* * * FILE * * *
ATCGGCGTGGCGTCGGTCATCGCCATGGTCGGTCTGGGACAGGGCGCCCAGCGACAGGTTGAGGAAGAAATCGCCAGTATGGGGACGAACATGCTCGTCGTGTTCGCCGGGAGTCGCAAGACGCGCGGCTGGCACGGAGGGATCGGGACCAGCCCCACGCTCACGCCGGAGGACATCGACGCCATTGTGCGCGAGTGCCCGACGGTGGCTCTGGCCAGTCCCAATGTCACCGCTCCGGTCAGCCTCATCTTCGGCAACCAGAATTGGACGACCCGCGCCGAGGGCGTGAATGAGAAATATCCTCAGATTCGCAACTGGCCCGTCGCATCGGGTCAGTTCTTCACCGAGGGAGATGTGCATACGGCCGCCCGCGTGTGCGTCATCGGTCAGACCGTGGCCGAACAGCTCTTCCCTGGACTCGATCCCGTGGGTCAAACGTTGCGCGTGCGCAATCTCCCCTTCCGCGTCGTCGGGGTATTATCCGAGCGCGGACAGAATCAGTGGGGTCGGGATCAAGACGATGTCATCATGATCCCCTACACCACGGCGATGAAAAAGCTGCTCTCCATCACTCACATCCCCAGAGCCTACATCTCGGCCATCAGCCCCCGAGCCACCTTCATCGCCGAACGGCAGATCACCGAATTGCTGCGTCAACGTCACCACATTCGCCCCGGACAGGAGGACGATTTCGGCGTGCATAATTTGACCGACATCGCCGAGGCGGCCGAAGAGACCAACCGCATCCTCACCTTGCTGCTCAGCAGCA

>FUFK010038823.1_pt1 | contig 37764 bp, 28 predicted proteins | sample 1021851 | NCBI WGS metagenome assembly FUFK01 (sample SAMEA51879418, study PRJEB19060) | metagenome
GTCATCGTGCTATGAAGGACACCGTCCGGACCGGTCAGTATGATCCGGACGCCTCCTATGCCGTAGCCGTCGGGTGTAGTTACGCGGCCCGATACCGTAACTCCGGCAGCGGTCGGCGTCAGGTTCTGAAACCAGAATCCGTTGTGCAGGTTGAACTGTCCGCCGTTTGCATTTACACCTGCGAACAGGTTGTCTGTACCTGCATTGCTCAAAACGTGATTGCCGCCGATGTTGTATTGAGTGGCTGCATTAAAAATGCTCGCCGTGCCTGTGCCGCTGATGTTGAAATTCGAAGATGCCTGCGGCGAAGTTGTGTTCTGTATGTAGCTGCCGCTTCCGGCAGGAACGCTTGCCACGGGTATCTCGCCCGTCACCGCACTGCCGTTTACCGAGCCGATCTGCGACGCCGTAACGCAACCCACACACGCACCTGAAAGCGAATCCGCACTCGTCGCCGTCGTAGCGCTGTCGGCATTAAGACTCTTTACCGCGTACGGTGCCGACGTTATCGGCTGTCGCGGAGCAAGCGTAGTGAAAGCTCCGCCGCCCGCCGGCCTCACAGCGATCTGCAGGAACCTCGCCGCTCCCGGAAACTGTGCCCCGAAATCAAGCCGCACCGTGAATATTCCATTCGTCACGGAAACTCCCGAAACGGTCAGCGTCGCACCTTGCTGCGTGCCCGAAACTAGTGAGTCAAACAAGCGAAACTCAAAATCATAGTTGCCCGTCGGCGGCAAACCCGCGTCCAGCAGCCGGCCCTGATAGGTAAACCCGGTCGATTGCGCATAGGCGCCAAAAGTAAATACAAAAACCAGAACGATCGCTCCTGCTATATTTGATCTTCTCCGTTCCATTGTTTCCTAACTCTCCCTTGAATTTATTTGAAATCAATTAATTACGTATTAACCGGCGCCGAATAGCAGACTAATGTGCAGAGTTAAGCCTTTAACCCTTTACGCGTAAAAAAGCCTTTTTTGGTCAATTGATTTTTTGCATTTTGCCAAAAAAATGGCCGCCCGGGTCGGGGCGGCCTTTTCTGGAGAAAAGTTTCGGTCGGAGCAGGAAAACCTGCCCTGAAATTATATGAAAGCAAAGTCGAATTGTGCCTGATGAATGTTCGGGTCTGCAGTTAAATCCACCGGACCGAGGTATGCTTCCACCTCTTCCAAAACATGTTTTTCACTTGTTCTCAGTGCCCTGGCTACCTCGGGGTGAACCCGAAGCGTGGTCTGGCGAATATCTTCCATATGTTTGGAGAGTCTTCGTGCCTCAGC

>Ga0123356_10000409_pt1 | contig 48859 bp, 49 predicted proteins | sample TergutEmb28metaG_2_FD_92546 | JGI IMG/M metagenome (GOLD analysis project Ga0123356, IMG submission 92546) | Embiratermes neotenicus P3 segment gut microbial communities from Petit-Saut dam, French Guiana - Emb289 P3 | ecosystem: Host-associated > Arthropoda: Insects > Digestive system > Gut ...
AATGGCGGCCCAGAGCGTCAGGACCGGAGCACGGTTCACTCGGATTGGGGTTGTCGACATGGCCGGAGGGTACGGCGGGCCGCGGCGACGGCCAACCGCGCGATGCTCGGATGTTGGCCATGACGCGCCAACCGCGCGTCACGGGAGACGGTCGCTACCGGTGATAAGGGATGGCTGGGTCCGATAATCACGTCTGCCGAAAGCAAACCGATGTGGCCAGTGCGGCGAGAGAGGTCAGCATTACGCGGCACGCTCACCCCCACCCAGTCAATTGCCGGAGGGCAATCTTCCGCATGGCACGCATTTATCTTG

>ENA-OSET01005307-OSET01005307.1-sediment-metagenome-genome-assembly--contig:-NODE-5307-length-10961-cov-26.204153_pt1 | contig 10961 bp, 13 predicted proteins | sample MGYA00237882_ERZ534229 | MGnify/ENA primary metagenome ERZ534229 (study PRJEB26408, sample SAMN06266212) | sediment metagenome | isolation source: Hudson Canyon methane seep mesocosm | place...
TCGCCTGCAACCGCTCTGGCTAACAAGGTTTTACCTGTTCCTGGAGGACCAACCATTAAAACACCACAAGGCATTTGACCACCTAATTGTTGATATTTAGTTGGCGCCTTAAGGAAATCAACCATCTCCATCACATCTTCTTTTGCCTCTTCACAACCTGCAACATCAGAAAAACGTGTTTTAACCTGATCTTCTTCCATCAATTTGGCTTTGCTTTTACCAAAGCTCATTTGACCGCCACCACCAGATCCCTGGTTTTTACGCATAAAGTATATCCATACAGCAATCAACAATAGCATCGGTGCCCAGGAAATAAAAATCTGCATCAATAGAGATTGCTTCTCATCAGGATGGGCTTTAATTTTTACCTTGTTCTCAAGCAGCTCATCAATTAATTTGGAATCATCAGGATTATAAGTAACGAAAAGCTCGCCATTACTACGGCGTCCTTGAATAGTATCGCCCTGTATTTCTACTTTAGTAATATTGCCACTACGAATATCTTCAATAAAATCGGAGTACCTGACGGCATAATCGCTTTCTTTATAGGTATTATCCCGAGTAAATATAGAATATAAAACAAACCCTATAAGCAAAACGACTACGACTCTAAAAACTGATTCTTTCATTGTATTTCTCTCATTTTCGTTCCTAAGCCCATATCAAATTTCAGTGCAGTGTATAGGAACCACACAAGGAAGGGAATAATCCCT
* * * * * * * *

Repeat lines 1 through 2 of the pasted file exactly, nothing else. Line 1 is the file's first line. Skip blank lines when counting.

ATCGGCGTGGCGTCGGTCATCGCCATGGTCGGTCTGGGACAGGGCGCCCAGCGACAGGTTGAGGAAGAAATCGCCAGTATGGGGACGAACATGCTCGTCGTGTTCGCCGGGAGTCGCAAGACGCGCGGCTGGCACGGAGGGATCGGGACCAGCCCCACGCTCACGCCGGAGGACATCGACGCCATTGTGCGCGAGTGCCCGACGGTGGCTCTGGCCAGTCCCAATGTCACCGCTCCGGTCAGCCTCATCTTCGGCAACCAGAATTGGACGACCCGCGCCGAGGGCGTGAATGAGAAATATCCTCAGATTCGCAACTGGCCCGTCGCATCGGGTCAGTTCTTCACCGAGGGAGATGTGCATACGGCCGCCCGCGTGTGCGTCATCGGTCAGACCGTGGCCGAACAGCTCTTCCCTGGACTCGATCCCGTGGGTCAAACGTTGCGCGTGCGCAATCTCCCCTTCCGCGTCGTCGGGGTATTATCCGAGCGCGGACAGAATCAGTGGGGTCGGGATCAAGACGATGTCATCATGATCCCCTACACCACGGCGATGAAAAAGCTGCTCTCCATCACTCACATCCCCAGAGCCTACATCTCGGCCATCAGCCCCCGAGCCACCTTCATCGCCGAACGGCAGATCACCGAATTGCTGCGTCAACGTCACCACATTCGCCCCGGACAGGAGGACGATTTCGGCGTGCATAATTTGACCGACATCGCCGAGGCGGCCGAAGAGACCAACCGCATCCTCACCTTGCTGCTCAGCAGCA

>FUFK010038823.1_pt1 | contig 37764 bp, 28 predicted proteins | sample 1021851 | NCBI WGS metagenome assembly FUFK01 (sample SAMEA51879418, study PRJEB19060) | metagenome